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US hospitals face mounting financial struggles, equipment shortages, as coronavirus spreads

por John R. Fischer, Senior Reporter | March 24, 2020
U.S. healthcare systems are struggling to stay financially afloat and are lacking in equipment necessary to combat and protect themselves against the growing COVID-19 crisis.

The pandemic has pushed a number of hospitals to the brink of exhausting what’s left of their financial resolve as the need to pay additional staff members, social distancing mandates and cutbacks in elective procedures continue to shrink revenues intended for operations. Administrators, clinicians and nurses are urging the government to provide federal aid for purchasing equipment to help treat patients, as well as personal protective equipment (PPE) to protect staff members from becoming infected, according to the American Hospital Association.

“We’re trying to figure out how to stay in business,” said Scott Graham, CEO of Three Rivers and North Valley Hospitals in rural Washington state, at an AHA press briefing on Saturday. “The revenue that typically comes in that we need to cover the cost of operating has dried up. We are now in a negative cash position and are using credit. We will exhaust all avenues to make payroll in the next three or four weeks.”

The effect is also being felt in urban areas, according to LaRay Brown, president and CEO of One Brooklyn Health System in New York. Prior to the outbreak, her practice was relying on more than $20 million a month from New York State to keep its safety net hospitals open.

“We are now looking at an additional cost of $30-$34 million a month from projected staff increases to cover surge capacity” she said, adding that replacing staff who are on furlough, self-isolating or caring for their children while city schools are closed has added to the exacerbation brought by the crisis.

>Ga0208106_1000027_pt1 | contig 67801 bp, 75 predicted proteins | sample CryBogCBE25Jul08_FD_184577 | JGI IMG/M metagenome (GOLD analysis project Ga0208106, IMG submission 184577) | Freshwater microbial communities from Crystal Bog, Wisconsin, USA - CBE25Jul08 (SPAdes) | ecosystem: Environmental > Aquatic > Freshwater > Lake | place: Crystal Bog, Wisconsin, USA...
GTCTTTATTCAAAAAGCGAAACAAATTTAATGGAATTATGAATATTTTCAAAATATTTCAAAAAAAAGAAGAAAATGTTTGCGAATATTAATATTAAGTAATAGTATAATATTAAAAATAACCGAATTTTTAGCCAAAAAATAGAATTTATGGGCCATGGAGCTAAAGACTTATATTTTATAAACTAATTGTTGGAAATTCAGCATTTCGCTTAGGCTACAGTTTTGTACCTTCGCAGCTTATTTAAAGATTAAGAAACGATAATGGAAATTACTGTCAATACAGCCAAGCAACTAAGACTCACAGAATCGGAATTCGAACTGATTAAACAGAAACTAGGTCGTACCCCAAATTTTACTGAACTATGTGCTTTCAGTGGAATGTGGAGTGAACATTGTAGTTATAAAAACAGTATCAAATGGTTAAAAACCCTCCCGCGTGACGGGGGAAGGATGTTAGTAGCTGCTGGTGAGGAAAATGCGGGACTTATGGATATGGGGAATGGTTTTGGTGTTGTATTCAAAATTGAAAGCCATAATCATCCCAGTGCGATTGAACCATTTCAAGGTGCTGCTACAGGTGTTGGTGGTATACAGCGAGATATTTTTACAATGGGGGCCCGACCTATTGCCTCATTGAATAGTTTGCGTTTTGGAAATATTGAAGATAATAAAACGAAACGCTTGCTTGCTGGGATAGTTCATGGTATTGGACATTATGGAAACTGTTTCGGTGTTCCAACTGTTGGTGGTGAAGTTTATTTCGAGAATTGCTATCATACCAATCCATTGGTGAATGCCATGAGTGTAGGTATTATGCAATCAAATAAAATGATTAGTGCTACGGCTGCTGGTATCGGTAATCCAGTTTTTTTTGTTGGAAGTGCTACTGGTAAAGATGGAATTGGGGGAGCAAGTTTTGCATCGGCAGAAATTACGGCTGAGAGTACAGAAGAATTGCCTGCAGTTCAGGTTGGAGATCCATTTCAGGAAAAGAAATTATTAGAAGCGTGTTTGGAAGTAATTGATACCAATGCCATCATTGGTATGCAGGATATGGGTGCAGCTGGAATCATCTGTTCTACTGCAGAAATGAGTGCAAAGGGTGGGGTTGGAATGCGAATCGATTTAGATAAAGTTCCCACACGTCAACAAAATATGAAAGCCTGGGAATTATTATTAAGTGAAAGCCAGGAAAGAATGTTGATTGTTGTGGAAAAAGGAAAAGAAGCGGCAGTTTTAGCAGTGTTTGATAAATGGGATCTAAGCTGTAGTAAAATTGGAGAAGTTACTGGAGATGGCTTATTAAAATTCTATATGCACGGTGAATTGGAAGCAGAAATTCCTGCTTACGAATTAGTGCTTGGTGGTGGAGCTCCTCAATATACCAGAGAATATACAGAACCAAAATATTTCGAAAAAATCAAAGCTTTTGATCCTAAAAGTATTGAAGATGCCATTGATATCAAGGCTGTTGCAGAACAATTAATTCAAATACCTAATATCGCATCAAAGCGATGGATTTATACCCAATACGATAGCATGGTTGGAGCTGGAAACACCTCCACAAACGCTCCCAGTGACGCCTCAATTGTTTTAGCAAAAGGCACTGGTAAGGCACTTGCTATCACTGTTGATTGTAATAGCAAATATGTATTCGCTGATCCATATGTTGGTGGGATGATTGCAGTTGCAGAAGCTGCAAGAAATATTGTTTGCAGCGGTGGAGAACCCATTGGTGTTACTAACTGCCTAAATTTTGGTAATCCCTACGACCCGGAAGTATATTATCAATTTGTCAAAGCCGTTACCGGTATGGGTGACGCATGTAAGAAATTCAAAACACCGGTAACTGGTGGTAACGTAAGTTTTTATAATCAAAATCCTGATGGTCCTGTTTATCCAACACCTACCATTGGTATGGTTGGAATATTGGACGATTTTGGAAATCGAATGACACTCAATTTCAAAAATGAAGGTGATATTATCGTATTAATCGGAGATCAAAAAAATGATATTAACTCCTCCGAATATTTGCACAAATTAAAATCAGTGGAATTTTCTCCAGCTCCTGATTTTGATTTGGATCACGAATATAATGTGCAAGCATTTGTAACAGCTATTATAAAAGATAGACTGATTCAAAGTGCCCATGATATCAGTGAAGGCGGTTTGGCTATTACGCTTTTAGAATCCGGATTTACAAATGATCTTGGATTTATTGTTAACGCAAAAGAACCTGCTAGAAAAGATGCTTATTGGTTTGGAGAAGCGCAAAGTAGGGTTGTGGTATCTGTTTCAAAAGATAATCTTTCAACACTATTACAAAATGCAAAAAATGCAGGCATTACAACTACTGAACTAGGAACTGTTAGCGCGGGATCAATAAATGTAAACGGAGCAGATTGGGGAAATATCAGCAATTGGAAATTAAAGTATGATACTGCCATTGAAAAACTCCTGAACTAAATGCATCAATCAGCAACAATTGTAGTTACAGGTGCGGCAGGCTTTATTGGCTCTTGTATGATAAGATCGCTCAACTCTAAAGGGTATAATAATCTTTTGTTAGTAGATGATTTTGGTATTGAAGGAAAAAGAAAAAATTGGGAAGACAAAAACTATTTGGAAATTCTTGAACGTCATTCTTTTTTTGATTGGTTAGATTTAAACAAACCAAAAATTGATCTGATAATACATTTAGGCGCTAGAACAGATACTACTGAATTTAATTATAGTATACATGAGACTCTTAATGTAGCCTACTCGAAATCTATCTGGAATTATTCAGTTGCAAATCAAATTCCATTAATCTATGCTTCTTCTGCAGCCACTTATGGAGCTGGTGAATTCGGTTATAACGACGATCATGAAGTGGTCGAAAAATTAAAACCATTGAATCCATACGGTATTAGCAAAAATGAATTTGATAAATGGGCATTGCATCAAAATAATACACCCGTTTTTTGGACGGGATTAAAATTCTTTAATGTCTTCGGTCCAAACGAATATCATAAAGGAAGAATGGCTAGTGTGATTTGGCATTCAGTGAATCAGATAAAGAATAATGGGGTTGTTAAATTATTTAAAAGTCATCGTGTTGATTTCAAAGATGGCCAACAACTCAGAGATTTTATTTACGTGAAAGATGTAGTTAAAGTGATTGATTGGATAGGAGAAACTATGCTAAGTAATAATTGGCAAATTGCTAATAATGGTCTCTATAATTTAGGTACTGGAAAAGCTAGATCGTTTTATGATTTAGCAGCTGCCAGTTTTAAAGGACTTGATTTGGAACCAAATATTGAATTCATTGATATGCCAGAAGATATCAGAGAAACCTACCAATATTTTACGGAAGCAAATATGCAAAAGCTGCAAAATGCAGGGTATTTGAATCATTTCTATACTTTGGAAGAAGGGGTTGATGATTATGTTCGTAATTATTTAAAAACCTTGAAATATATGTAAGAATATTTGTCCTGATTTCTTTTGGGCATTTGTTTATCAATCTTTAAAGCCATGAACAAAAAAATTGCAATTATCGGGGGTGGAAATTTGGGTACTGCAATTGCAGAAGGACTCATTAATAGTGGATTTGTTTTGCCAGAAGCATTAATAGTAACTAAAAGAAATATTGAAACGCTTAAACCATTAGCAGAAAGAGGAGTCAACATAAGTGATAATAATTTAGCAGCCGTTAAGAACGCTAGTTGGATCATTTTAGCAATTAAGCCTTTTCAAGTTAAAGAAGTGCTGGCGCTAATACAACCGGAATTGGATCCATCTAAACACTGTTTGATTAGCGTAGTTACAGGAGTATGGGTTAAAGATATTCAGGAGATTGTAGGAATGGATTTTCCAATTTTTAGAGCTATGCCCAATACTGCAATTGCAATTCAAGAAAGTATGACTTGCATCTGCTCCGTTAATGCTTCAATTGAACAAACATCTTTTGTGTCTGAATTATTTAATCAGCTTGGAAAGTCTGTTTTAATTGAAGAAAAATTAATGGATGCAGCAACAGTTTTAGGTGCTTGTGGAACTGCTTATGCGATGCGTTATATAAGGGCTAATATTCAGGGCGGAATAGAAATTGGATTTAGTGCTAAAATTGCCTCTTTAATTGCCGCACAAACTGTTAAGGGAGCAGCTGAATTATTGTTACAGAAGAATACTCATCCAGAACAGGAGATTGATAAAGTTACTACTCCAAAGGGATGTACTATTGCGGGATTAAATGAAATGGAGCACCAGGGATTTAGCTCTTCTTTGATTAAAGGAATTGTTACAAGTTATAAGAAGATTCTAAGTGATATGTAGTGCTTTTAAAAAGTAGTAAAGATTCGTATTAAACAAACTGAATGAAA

A nationwide survey of more than 6,500 nurses conducted earlier this month by the union National Nurses United found the majority of U.S. health systems were ill-equipped to handle and contain the spread of COVID-19. A follow-up this week of more than 8,200 nurses from all 50 states, Puerto Rico, the Marshall Islands and Virgin Islands found little change, and even a worsening of conditions regarding the availability and supply of personal protection equipment (PPE) for a surge in patients — a very highly expected outcome.

Of respondents, only 55% reported having access to N95 respirators on their units, and 27% had access to power air-purifying respirators. Just 24% reported that their employer had sufficient PPE stock on hand to protect staff in case of a surge in coronavirus patients, and only 31% reported a plan in place to isolate patients with a possible COVID-19 infection. Twenty-three percent said their practice had no plan in place, and only 63% said they were trained in the last year on how to put on and remove PPE safely.

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